forces are those that would be exerted in the assembly or functioning of the part. However, if the dimensions and tolerances are met in the free state, it is usually not necessary to restrain the part unless the effect of subsequent restraining forces on the concerned features could cause other features of the part to exceed specified limits. Free state variation of nonrigid parts may be controlled as described in the following paragraphs.
6.8.1 Specifying Geometric Tolerances on Features Subject to Free State Variation.
Where an individual form or location tolerance is applied to a feature in the free state, specify the maximum allowable free state variation with an appropriate feature control frame. See Fig. 6-53. The free state symbol may be placed within the feature control frame, following the tolerance and any modifiers, to clarify a free state requirement on a drawing containing restrained feature notes, or to separate a free state requirement from associated features having restrained requirements. See Figs. 3-18 and 6-54.
6.8.2 Specifying Geometric Tolerances on Features to Be Restrained. Where orientation, runout, or location tolerances are to be verified with the part in a restrained condition, select and identify the features (pilot diameter, bosses, flanges, etc.) to be used as datum surfaces. Since these surfaces may be subject to free state variation, it is necessary to specify the maximum force necessary to restrain each of them. Determine the amount of the restraining or holding forces and other requirements necessary to simulate expected assembly conditions. Specify on the drawing that if restrained to this condition, the remainder of the part or certain features thereof shall be within stated tolerances. See Fig. 6-54.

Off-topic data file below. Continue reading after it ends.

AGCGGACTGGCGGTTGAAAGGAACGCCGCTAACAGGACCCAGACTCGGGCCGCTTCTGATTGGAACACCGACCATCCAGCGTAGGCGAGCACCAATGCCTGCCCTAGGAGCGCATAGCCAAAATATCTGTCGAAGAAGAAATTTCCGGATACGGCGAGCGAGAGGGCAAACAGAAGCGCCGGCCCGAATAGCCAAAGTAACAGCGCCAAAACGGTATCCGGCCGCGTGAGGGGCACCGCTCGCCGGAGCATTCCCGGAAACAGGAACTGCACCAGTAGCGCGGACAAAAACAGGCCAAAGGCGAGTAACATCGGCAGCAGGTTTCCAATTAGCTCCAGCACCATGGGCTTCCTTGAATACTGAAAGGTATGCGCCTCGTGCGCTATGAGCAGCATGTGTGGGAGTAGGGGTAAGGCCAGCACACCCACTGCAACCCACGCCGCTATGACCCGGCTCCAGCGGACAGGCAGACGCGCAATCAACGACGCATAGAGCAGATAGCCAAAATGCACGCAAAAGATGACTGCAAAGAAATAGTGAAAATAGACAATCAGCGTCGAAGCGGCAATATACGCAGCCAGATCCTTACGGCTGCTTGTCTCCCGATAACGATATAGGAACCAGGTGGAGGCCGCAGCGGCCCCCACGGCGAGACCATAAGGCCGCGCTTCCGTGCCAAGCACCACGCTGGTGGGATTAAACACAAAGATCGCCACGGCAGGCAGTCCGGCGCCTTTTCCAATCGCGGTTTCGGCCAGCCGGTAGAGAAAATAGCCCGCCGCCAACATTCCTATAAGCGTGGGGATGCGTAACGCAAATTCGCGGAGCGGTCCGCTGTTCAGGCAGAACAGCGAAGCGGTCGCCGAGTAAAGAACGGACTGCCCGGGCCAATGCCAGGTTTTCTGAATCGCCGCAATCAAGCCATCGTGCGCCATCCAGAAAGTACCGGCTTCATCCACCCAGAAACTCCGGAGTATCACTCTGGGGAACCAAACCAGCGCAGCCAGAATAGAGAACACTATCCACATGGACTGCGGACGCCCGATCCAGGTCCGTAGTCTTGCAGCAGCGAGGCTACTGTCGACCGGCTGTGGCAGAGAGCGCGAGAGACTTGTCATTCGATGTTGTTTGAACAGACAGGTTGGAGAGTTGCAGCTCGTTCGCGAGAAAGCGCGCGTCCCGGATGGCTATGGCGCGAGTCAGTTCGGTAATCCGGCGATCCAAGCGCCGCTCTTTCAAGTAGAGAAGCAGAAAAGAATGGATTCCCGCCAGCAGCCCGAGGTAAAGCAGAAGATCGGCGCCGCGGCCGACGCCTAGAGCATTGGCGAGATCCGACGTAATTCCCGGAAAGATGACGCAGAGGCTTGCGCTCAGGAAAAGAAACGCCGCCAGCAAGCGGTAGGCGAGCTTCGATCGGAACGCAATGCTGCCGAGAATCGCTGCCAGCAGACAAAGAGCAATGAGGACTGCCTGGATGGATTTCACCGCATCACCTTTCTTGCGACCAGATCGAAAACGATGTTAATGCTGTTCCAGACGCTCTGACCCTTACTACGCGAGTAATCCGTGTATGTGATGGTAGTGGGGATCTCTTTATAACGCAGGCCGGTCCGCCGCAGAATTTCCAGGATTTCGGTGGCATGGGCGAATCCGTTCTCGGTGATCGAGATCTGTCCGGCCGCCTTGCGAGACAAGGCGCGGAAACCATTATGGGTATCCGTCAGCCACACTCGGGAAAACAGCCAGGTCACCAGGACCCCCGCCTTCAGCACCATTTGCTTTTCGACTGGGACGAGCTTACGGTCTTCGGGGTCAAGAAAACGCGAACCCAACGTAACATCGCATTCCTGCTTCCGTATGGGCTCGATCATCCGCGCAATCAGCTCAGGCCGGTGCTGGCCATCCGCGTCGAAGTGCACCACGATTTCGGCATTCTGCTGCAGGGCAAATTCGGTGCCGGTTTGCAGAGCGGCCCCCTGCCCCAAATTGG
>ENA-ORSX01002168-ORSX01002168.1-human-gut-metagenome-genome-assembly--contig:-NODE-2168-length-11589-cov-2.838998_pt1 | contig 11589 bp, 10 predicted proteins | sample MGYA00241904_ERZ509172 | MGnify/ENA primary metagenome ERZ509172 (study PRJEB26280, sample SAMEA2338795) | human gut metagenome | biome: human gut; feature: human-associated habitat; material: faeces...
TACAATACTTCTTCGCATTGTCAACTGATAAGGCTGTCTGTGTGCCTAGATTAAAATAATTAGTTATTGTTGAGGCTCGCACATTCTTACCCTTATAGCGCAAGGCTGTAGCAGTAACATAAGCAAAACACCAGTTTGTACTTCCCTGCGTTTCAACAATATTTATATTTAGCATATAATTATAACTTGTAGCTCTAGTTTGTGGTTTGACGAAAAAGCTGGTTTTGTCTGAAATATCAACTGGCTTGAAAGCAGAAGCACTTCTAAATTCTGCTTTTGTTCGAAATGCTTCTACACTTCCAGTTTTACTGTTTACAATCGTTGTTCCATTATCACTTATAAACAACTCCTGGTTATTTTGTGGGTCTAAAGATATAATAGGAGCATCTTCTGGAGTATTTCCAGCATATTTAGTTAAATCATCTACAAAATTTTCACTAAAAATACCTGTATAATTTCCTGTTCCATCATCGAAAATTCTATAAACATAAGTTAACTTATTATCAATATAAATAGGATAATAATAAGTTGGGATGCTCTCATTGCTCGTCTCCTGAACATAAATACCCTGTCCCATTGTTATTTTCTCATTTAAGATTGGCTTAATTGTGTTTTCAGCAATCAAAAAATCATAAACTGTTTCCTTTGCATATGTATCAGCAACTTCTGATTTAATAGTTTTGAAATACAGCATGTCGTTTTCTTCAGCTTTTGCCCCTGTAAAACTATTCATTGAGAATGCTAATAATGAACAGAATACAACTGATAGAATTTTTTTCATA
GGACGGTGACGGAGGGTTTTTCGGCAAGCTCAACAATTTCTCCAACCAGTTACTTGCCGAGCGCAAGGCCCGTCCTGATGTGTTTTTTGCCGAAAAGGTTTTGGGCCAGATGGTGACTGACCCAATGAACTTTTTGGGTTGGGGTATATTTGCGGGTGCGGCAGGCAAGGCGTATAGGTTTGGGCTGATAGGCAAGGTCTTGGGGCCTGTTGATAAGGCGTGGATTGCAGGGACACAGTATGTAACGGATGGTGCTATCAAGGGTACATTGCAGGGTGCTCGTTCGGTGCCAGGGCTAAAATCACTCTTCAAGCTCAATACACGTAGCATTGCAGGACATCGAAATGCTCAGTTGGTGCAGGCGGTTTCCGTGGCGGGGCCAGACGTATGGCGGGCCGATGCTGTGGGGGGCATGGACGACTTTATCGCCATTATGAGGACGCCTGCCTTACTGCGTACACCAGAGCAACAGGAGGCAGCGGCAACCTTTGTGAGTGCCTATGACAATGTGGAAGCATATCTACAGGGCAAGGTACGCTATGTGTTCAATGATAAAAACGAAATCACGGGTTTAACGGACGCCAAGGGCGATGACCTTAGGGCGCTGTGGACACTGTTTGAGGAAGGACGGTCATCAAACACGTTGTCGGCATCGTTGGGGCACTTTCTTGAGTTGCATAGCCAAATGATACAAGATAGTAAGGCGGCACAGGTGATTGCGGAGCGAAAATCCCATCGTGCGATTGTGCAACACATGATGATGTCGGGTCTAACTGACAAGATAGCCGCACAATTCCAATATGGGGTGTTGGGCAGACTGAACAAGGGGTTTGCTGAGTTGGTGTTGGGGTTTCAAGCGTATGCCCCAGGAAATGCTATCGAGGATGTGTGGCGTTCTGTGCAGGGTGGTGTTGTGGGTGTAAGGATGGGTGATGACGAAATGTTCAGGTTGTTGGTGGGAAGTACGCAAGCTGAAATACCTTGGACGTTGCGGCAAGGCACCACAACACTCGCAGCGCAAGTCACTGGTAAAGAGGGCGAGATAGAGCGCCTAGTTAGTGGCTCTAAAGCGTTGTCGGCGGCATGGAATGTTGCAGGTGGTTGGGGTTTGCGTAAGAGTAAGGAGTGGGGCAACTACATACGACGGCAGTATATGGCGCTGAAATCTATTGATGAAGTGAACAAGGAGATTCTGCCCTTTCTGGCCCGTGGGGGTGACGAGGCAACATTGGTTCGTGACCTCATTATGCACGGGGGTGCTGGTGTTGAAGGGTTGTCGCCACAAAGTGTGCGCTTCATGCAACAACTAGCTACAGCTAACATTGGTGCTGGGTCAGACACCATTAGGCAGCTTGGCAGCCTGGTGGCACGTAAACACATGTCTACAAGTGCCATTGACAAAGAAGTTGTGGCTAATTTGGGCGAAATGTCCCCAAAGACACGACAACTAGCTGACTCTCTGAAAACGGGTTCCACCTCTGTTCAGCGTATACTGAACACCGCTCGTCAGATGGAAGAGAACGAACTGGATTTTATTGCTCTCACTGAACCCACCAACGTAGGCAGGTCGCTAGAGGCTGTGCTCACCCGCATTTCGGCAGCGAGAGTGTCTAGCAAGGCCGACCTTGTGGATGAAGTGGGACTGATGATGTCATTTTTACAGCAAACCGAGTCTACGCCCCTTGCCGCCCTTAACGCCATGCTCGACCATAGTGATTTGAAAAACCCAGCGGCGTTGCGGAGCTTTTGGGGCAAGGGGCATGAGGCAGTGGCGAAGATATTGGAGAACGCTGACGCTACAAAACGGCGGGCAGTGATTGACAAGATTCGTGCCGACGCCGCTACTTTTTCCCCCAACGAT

6.8.3 Average Diameter. Where form control, such as circularity, is specified in a free state for a circular or cylindrical feature, the pertinent diameter is qualified with the abbreviation AVG. See Fig. 6-53. Specifying circularity on the basis of an average diameter on a nonrigid part is necessary to ensure that the actual diameter of the feature can be restrained to the desired shape at assembly. An average diameter is the average of several diametral measurements across a circular or cylindrical feature. Normally. enough (at least four) measurements are taken to assure the establishment of an average diameter. If practicable, an average diameter may be determined by a peripheral tape measurement. Note that the free state circularity tolerance is greater than the size tolerance on the diameter. Figures 6-53(a) and (b), simplified by showing only two measurements, give the permissible diameters in the free state for two extreme conditions of maximum average diameter and minimum average diameter, respectively The same method applies when the average diameter is anywhere between maximum and minimum limits.
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